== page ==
Patients with chronic neck pain may feel a radiating, debilitating pain in the neck that circles around the back of the head and up through the skull. This pain can become so severe that patients begin to notice a decrease in quality of life because their neck and head pain prevents them from doing the things they enjoy.

If you are experiencing this type of pain, you should consult your physician to determine the cause of symptoms. Your physician will likely order tests to help understand why you are experiencing this pain and how to effectively treat your condition. There are a few tests that your physician can order. An MRI test and CT scan are the two most common tests to help physicians view your spinal area to determine any conditions that are impacting a nerve in the spinal canal and causing pain. However, some physicians might order a myelogram to get a more in-depth view of your spine to diagnose your condition.

Purpose of a myelogram test

A myelogram is an imaging test in which contrast dye is injected directly into the spinal canal in order to better reveal spine problems on an X-ray or CT scan. It is used primarily when an MRI or CT scan alone does not reveal enough information about the cause of neck pain or back pain. However, as MRI and CT scan technology have improved, the use of a myelogram has become less common.

When the dye has spread throughout the spine, a medical professional can use the X-ray or CT scan image to locate the source of neck or back pain. Conditions that can be detected through the use of a myelogram include:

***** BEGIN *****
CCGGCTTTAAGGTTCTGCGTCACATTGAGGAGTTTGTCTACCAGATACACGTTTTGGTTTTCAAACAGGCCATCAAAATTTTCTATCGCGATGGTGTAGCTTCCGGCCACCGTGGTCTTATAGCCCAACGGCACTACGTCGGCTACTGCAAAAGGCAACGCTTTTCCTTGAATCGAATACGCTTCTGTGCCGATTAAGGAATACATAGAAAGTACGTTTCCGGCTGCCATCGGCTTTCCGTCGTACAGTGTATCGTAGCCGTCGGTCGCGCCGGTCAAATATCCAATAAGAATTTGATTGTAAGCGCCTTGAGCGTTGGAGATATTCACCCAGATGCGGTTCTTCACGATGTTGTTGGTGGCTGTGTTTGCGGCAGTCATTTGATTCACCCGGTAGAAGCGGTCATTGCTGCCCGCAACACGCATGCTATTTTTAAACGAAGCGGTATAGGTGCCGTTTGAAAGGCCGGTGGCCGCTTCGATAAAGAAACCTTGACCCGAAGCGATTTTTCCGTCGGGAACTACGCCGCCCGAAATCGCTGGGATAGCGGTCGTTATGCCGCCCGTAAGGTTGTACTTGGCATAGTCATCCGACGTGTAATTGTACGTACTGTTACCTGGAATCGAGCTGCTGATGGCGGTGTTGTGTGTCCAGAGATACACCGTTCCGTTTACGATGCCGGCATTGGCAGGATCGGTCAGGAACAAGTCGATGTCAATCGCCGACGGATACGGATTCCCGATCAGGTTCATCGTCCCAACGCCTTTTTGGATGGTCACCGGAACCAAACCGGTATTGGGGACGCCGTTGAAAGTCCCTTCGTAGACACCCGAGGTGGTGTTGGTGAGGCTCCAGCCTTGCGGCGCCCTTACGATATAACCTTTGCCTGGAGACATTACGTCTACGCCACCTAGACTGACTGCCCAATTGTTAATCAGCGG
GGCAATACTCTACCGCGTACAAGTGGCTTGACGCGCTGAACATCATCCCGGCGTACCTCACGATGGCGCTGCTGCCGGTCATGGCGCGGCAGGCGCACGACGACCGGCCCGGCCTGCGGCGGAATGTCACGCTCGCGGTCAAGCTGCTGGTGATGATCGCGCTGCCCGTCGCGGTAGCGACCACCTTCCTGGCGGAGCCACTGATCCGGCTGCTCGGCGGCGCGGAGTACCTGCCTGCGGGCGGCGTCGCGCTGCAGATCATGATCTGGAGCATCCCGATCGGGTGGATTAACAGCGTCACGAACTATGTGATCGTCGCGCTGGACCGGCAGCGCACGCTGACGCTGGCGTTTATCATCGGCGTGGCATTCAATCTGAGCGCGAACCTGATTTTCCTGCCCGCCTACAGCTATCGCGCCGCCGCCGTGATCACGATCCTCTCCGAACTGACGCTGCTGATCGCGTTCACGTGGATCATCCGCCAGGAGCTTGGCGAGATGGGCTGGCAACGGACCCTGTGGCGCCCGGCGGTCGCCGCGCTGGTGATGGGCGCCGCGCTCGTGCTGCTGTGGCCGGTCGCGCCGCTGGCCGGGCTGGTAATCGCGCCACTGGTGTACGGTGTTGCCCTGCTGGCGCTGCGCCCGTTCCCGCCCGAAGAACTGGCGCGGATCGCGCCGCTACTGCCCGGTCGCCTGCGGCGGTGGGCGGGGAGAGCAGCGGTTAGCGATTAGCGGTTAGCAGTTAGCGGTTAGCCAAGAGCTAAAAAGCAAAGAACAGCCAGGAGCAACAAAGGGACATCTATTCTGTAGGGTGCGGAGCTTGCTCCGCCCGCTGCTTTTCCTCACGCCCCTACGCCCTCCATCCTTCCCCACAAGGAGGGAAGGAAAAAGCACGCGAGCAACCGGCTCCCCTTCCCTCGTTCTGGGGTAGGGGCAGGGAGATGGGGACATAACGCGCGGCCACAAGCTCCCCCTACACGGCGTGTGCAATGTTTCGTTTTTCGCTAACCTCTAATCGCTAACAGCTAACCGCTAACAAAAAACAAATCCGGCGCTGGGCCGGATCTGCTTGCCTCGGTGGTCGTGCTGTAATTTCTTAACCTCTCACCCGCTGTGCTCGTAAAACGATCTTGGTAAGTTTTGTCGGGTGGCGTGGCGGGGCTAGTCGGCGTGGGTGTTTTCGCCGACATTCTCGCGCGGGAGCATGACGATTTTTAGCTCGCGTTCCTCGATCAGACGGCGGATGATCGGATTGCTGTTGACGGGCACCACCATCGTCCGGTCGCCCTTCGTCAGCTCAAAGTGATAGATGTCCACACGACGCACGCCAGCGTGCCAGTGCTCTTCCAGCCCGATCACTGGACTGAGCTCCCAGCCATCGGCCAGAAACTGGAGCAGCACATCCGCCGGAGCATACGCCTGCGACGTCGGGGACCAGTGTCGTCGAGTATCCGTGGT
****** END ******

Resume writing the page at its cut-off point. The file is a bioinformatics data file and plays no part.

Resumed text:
If you are diagnosed with one or more of these spinal conditions, your physician will suggest treatment options based on the severity of your neck or back pain and on your level of mobility. Many spinal problems can be treated non-surgically, using conservative methods such as physical therapy or pain medicine.

Risks of myelogram test

Because a myelogram is an invasive procedure, there is slightly more patient risk than with a CT scan or MRI alone. One potential side effect is a “spinal headache,” which can occur in the hours immediately after the test if fluid leaks from the injection spot. Patients who have had migraines in the past are more susceptible to headaches following a myelogram. The problem usually can be solved with a “blood patch,” which is an infusion of a patient’s blood into the original injection spot.

Most patients experience only mild discomfort, normally associated with tenderness in the skin around the point of injection. The contrast dye can be absorbed by the body in a few days, or it can be withdrawn intravenously after the myelogram is complete.

Next step after myelogram test

If your myelogram test determines that you have a spine condition that needs to be treated, speak with your physician about the treatment options available to you. While many spine conditions can be effectively treated through conservative methods of treatment, such as pain medication and physical therapy, some more severe conditions may need a spinal surgery procedure for treatment.

For more information about your spine condition and the treatment options available to you, contact our Care Team at Laser Spine Institute. Our goal is to help you find answers about your spine condition and treatment options so you can make an informed decision about your health care needs.